Grab bars should be mounted on the wall behind the water closet, if it is of the tankless type, and on the side wall closest to the water closet, or mounted on the floor at the edges of the seat. (2)
Grab bars should be mounted at a height between 0.85 m and 0.95 m from the floor.
Flushing arrangements and toilet paper should be placed within reach at a height between 0.50 m and 1.20 m.
Accessible hand-operated flushing controls, located on the open side of the water-closet, are recommended.
Wall-mounted water closets are recommended.
The dimensions of lavatories should comply with the minimum requirements (fig. 9).
The height of a wash basin should be between 0.80 m and 0.85 m above the finished floor level.
The distance between the center line of the wash-basin and the adjacent side wall should at least be 0.45 m.
The wash-basin may be drawn forward from the wall a distance between 0.15 m and 0.20 m.
No shelves must be located above the wash- basin.
In general bath-tubs are difficult to use by those confined to a wheelchair without the help of an attendant.
The dimensions of bath-tubs should comply with the minimum requirements (fig. 10).
The minimum dimensions of the bath-tub should be 1.60 m x 0.70 m.
The height of the tub should be between 0.45 m and 0.50 m from finished floor level.
An in-tub seat or a seat at the same height of the tub should be provided at the head side of the tub. (1)
A grab bar should be mounted on the wall between 0.85 m and 0.95 m from the finished floor level. (2)
Tubs with a toe recess are recommended.
The dimensions of showers should comply with the minimum requirements (fig. 11) (fig. 12).
The shower should have a seat conveniently positioned for the shower head at a height of 0.45 m and 0.50 m. (1)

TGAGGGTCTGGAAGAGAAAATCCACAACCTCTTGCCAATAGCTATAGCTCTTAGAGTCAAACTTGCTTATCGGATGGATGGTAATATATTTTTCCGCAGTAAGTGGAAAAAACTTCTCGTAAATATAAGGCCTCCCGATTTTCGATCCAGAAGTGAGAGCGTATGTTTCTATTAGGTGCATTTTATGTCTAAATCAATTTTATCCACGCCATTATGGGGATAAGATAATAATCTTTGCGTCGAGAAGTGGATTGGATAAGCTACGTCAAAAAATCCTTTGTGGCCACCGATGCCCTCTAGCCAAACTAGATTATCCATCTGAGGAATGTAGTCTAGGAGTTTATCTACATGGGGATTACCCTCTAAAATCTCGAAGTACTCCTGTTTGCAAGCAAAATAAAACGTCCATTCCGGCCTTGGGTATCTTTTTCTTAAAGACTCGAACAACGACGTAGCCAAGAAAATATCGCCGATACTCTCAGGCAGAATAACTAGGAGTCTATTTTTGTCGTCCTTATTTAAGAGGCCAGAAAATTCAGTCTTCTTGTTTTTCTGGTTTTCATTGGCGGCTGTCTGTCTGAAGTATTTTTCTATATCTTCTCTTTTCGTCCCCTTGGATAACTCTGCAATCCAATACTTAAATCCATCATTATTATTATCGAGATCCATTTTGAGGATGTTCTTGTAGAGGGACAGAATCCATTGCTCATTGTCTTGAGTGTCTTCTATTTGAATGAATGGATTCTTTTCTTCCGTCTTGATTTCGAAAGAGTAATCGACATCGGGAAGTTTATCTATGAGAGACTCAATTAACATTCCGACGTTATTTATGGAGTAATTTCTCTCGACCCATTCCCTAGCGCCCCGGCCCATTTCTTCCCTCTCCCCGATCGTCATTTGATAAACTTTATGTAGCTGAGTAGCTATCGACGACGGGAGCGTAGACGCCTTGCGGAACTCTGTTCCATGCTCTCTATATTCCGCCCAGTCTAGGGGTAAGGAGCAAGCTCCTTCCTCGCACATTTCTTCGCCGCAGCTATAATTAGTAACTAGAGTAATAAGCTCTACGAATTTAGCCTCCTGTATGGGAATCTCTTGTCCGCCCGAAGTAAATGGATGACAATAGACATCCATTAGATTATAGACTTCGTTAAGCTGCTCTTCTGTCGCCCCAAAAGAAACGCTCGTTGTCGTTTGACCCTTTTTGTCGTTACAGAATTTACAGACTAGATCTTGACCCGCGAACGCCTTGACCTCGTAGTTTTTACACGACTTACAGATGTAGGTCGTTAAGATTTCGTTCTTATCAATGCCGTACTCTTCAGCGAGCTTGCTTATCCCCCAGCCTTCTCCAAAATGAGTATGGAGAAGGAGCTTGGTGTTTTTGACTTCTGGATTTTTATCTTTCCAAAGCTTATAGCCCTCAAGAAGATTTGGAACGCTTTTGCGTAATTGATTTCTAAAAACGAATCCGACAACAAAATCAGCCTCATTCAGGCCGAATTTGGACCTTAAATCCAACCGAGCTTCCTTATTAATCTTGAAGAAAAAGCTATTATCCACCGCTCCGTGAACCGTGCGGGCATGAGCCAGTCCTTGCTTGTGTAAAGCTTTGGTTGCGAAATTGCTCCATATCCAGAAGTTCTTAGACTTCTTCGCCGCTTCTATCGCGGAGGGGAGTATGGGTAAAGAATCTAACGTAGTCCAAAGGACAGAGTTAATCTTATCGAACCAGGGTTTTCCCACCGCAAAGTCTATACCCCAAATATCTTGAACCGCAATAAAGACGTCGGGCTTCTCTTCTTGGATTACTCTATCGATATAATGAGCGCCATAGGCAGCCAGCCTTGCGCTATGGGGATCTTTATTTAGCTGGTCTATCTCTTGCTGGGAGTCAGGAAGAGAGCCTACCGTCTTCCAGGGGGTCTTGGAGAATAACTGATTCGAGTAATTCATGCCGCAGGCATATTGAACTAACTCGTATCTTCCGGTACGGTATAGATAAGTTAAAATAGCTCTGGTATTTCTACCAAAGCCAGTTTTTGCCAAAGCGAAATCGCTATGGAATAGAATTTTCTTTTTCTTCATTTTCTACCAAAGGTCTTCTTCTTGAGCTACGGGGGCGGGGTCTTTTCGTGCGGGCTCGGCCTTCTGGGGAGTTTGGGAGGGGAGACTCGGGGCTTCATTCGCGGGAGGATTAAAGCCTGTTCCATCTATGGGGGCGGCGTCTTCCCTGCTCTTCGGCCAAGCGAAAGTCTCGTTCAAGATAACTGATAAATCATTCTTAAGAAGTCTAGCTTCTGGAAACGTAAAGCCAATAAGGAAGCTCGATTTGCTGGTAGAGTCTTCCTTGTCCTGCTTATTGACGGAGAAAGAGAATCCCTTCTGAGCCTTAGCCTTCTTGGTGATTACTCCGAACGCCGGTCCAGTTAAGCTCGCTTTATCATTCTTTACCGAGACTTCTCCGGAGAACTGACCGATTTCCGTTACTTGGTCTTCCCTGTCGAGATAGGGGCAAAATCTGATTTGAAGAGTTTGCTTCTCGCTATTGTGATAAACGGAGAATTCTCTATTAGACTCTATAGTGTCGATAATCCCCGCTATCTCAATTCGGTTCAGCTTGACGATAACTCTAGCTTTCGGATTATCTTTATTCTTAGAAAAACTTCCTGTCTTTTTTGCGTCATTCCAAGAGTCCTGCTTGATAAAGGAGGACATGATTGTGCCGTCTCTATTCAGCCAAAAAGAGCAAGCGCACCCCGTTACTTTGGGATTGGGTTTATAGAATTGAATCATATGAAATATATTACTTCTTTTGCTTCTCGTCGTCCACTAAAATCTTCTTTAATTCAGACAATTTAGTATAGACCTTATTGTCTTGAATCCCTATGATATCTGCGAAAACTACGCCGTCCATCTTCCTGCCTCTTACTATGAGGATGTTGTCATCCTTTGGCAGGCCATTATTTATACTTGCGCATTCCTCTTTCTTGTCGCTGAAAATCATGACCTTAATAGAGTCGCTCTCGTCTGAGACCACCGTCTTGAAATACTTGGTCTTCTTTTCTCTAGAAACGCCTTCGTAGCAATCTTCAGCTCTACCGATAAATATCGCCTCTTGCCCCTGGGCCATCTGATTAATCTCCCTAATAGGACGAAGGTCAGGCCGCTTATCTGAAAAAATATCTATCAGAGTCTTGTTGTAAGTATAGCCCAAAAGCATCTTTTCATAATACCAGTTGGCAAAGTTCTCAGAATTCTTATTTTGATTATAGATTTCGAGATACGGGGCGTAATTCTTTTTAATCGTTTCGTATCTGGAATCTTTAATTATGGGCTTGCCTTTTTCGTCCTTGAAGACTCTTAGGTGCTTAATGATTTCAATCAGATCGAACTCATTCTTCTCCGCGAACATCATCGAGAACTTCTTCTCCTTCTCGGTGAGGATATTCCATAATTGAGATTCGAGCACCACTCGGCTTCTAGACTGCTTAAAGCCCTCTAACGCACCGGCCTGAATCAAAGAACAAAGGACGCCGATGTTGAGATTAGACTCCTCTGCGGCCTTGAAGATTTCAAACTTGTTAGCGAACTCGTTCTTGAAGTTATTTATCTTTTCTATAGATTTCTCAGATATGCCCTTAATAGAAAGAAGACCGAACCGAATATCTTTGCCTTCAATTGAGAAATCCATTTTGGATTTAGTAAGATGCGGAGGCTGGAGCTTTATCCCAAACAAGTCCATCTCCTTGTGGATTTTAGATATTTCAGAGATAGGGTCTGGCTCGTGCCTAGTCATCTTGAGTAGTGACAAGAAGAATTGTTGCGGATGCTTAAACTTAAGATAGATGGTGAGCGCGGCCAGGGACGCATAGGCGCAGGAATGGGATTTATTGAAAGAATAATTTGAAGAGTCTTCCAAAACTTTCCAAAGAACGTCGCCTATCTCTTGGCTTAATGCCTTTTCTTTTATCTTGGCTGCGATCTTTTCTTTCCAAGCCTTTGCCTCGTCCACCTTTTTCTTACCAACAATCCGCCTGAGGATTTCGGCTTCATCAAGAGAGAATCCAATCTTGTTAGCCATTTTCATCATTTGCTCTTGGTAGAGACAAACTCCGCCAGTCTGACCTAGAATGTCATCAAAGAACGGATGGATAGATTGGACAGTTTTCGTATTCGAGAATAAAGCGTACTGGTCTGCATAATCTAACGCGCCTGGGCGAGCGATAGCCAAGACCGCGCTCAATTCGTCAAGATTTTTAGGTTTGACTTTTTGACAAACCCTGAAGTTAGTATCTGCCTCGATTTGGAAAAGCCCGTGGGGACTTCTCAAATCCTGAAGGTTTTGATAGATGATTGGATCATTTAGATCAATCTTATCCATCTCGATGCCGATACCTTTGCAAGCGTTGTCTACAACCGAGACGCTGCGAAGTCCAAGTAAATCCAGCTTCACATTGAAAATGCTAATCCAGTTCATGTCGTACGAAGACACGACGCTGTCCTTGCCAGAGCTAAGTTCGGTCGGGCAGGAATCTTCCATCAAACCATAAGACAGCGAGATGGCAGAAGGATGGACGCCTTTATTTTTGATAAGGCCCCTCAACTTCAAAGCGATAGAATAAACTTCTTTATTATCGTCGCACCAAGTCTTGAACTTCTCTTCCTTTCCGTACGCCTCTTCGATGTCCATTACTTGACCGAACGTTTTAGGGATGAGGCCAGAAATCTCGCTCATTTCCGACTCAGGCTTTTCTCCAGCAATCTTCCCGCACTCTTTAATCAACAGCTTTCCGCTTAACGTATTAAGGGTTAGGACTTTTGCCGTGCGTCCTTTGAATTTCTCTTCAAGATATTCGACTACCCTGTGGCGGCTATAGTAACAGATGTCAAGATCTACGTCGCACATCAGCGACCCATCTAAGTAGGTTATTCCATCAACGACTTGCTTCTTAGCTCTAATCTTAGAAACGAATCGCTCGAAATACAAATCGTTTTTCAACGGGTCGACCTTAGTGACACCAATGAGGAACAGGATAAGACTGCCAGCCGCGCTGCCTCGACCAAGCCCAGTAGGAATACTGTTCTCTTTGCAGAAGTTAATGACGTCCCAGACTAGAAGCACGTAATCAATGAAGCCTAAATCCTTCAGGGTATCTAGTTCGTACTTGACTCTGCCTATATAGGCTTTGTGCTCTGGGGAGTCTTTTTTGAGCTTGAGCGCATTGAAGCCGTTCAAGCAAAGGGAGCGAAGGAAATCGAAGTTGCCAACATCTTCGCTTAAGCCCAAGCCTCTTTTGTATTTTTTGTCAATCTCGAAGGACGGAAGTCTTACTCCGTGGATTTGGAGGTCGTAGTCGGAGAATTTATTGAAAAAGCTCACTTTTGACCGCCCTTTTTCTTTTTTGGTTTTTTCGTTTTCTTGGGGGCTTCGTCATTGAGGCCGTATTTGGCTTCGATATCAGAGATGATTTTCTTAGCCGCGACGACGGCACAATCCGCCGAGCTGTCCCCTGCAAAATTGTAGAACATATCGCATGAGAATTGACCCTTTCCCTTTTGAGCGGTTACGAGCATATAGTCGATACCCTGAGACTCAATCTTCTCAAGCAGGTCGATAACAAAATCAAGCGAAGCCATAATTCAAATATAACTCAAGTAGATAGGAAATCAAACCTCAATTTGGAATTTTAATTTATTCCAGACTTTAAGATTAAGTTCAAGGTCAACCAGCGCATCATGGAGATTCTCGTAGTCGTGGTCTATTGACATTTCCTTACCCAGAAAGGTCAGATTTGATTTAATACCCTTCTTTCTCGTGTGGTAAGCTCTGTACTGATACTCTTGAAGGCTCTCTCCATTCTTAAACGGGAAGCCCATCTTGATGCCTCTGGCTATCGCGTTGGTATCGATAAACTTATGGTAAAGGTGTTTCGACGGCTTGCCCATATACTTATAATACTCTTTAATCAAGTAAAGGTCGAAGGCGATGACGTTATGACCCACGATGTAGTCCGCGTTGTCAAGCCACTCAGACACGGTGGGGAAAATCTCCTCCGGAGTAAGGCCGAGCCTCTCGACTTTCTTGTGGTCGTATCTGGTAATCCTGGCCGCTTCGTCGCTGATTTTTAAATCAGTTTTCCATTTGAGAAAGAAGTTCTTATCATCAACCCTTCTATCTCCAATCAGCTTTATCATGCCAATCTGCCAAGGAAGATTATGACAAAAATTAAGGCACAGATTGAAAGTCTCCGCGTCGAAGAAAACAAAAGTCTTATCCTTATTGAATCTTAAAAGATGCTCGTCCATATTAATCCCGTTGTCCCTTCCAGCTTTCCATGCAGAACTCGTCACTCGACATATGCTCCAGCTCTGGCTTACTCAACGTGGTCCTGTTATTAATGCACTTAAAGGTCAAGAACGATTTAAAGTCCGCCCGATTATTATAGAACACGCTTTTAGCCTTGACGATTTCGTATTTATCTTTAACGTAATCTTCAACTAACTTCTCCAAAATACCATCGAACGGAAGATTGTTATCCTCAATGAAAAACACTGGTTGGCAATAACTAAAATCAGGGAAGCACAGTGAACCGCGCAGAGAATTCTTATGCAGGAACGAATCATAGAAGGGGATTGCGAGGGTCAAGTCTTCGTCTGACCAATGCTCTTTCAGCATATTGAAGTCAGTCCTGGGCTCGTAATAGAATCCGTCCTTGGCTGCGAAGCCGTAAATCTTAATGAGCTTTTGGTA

The shower seat should be of the hinged pull-down or removable type, not spring-loaded.
A grab bar should be placed on the wall opposite the seat and around the back wall, mounted at a height between 0.85 m and 0.95 m.
Drain openings should be placed in a corner of the stall so that slip-resistant rubber mats can be used.
The floor of the shower stall should not be more than 20 mm below the level of the surrounding floor area.
The shower stall should have a beveled threshold not exceeding 13 mm above the finished floor.
The dimensions of bidets should comply with the minimum requirements.
The upper edge of the bidet should be between 0.45 m and 0.50 m from the finished floor level. (1)
The distance between the center line of the bidet and the adjacent wall should be at least 0.45 m.
Wall mounted bidets are recommended.
6) Urinals: (fig. 13)
At least one accessible urinal should be provided in public rest rooms.
Urinals should have a clear space on both sides.
A full-length urinal is the most accessible.
Urinals with a protruding lip should be mounted at a height of 0.45 m from the finished floor level.
3.6 Rest room door
The clear door opening should be at least 0.75 m with the door in the open position.
Doors should be lockable from inside and releasable from outside under emergency situations.
Regardless of the door type, a handle should be placed on the door from the inside to facilitate closing. Another handle should be provided on the outside (see Doors).